Can Haynes crush apartheid in the form of DeBeers? Will Spivey and Blair play nice this week? Who’s in Lou’s Corner? Let’s find out!
Match 1: The “Unpredictable” Cactus Jack versus Davey Meltzer
Here’s something you don’t get with the WWE Network—original music! Cactus made his entrance to Steppenwolf’s “Born to be Wild.”
When Meltzer reversed a cross corner whip, he ate a back elbow on his follow-through.
Cactus then delivered an elbow drop followed by a running guillotine.
As Meltzer spit after some Cactus heel tactics, the loogie landed on the camera lens.
Meltzer rebounded with a few shots that even Abrams wasn’t selling and missed a dropkick.
Upon scoring with a forearm smash, Cactus hit a belly-to-back suplex and picked up Meltzer at 2.
He then gave Meltzer a cross corner whip followed by a bulldog.
While he tossed Meltzer to the concrete floor, Cactus joined and slammed Meltzer. How dastardly!
He then mounted the apron and launched a Cactus Elbow.
When he tossed Meltzer back into the ring, Cactus pinned him.
Cactus won at 3:00.
Summary: Showcase match (a.k.a. a “shellacking” courtesy of Bruno) for the “Unpredictable” one.
Commercial for TVN Buyer’s Card airs. This advertisement is as shady as a check from Abrams. Next, an ad for Champions Forever featuring Ali, Frazier, Foreman, and Norton for only $19.95 plus $4.00 shipping.
The tape sent to SportsChannel by Abrams was so crooked, it skipped; thus, we get this:
Match 2: “Dangerous” Dan Spivey versus Scott Cole
As Spivey made his entrance, he tore up a Blair t-shirt. Nefarious!
Spivey clotheslined Cole who is not likely related to either Adam Cole, Michael Cole, or Nat King Cole.
When he delivered a swinging neckbreaker, Spivey suplexed Cole.
He then landed a gutwrench suplex for 1 as he literally stopped covering him.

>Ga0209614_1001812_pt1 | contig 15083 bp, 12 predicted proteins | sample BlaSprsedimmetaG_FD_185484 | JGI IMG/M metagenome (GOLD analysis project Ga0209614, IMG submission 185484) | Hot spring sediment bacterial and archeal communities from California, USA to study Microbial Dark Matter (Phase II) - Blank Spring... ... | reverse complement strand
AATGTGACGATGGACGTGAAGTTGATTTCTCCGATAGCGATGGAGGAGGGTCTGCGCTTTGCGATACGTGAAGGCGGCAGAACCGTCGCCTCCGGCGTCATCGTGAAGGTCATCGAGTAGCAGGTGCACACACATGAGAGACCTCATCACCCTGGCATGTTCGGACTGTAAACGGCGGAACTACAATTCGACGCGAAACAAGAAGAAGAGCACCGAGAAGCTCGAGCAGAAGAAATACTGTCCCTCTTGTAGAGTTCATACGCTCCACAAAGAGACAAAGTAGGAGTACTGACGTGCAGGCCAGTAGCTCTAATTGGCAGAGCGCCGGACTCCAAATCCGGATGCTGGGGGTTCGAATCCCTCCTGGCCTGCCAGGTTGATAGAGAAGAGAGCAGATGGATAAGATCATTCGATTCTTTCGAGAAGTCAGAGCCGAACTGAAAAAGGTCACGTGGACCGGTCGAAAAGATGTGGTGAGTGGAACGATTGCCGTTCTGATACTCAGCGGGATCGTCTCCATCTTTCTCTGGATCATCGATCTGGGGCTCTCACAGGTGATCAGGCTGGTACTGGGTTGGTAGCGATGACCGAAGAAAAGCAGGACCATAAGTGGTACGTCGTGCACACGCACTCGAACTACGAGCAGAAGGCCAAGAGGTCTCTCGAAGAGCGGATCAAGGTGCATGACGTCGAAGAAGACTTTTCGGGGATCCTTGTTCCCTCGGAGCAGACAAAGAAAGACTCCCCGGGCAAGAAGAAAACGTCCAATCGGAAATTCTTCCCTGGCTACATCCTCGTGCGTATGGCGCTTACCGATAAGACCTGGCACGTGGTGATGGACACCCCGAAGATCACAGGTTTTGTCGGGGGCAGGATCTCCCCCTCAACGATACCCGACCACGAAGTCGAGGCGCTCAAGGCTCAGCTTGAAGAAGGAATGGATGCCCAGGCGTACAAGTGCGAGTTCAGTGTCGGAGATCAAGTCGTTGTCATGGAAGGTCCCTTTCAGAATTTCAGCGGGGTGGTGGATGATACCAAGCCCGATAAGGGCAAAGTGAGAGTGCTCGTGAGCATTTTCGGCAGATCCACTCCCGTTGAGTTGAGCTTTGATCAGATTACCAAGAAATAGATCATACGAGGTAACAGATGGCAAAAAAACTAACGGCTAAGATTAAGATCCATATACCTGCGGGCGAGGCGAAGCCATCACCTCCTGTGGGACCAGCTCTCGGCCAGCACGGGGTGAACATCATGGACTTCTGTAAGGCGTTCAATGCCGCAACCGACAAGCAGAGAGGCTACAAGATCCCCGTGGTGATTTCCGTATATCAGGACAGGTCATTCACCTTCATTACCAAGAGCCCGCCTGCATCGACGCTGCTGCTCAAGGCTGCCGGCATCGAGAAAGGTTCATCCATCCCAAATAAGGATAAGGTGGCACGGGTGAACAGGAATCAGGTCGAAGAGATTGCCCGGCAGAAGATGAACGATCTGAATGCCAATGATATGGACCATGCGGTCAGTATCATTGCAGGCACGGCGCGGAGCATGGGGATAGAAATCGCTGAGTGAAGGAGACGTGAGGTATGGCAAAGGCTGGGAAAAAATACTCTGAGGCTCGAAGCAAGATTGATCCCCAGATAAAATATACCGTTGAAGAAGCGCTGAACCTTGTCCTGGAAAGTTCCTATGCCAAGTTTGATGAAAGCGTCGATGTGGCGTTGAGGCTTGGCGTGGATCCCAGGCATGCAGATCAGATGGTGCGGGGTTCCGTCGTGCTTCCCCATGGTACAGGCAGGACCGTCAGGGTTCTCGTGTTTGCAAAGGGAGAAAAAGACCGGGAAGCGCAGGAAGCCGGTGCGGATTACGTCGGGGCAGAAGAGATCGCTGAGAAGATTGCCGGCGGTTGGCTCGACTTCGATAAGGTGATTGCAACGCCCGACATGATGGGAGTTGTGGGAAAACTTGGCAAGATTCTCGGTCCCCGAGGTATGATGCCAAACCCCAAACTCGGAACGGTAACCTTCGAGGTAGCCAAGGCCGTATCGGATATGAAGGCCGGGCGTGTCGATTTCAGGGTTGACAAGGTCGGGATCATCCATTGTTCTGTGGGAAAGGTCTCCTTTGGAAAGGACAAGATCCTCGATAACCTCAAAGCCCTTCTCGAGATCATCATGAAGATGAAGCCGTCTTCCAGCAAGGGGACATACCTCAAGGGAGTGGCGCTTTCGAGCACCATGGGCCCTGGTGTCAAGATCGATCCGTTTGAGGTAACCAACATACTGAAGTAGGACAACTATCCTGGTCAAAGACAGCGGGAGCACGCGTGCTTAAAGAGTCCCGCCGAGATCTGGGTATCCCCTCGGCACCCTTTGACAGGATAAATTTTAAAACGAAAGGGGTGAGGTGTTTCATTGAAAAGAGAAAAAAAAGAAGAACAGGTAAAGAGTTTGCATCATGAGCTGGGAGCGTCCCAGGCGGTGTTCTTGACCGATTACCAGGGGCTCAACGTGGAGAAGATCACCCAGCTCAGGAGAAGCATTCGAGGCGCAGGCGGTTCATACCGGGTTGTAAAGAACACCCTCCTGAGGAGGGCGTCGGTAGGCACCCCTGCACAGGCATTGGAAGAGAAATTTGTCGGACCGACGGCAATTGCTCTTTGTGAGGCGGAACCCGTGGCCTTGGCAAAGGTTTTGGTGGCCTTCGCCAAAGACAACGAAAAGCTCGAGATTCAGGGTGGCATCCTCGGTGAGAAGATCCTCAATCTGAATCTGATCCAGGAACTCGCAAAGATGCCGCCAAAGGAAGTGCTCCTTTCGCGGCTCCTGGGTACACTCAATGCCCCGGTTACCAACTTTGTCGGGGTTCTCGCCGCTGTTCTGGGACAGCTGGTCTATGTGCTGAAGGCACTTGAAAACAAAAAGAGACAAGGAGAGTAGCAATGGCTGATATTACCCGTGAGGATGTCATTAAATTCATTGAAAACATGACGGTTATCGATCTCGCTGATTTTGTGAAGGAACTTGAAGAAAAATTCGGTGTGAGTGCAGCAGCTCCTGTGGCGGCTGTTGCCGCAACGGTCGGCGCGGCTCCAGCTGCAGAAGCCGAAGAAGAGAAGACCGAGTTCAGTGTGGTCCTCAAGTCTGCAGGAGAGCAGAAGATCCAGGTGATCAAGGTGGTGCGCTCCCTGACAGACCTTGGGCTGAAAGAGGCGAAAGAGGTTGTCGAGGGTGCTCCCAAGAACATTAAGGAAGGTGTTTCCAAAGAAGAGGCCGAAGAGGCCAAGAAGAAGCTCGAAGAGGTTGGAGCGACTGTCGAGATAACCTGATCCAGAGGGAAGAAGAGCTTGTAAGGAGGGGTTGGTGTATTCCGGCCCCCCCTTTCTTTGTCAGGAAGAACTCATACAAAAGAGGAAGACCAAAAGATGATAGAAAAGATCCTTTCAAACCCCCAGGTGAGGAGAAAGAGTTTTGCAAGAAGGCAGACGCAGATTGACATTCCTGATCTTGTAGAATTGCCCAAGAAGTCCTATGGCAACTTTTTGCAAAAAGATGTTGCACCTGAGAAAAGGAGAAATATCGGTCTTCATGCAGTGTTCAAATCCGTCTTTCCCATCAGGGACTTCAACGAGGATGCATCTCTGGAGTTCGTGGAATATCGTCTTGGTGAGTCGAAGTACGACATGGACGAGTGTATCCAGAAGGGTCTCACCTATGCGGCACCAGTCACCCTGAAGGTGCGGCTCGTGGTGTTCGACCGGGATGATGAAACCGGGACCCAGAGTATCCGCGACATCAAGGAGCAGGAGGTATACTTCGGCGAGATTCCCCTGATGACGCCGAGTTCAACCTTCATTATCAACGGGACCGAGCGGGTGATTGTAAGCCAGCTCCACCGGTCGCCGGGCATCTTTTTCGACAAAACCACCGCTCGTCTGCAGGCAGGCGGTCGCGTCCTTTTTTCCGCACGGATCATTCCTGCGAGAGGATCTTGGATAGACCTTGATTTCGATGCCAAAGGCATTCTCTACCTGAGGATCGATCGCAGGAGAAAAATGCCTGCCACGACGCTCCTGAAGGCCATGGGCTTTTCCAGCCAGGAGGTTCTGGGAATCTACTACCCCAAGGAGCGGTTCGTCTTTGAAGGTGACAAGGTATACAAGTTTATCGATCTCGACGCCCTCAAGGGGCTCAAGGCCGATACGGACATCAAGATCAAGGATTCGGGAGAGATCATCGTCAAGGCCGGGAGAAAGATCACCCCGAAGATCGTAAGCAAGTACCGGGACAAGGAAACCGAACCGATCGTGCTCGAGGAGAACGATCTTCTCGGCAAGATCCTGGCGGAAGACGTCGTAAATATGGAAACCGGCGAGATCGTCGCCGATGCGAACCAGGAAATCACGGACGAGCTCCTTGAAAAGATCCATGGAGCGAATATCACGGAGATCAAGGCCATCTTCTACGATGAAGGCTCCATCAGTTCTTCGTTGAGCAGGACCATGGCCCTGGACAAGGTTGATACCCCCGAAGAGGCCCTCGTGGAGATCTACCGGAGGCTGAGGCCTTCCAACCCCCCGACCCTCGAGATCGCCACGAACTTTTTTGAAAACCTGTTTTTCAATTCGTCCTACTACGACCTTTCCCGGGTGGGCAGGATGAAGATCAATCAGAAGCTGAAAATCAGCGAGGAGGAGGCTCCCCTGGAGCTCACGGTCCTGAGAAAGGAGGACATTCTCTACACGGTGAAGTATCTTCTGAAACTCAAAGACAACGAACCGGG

Since the anonymous referee had no clue, he counted to three.
Spivey then powerbombed and pinned Cole at 1:08.
Summary: Showcase match for Spivey.
Match 3: “Mr. Wonderful” Paul Orndorff versus the Black Knight
For those unaware, Knight was portrayed by Bill Anderson. Sheesh! It’s no wonder he donned a disguise. His name screamed tax accountant. I wonder if he does windows.
Of course, this show preceded WWF Survivor Series 1993 when Jeff Gaylord portrayed the Black Knight. If Anderson had been a lawyer, he could have sued for gimmick infringement.
Unlike Spivey, Orndorff tossed one of his t-shirts to one of the lucky 450 in the building.
Orndorff leapfrogged Knight and followed with a hip toss.
When Knight sought refuge outside the ring, he re-entered the ring via sunset flip but botched it terribly.
Orndorff then tried to punish Knight by removing his mask but came up short.
After he gave Knight a cross corner whip, Orndorff backdropped him.
He then planted Knight with an elbow smash and a knee drop.
While he clotheslined Knight, Orndorff dropkicked him.
He then put a knee into the midsection and piledrove Knight flatter than a pancake.
Orndorff won at 5:10.
Summary: Showcase match for Orndorff. I hope Knight’s premiums are paid off.
We get a merchandise shill by B. Brian Blair, a sales pitch for UWF by Albano, and an alleged return for the UWF to the “Southern California area” on 10/8.
Same Haynes promo as last week airs.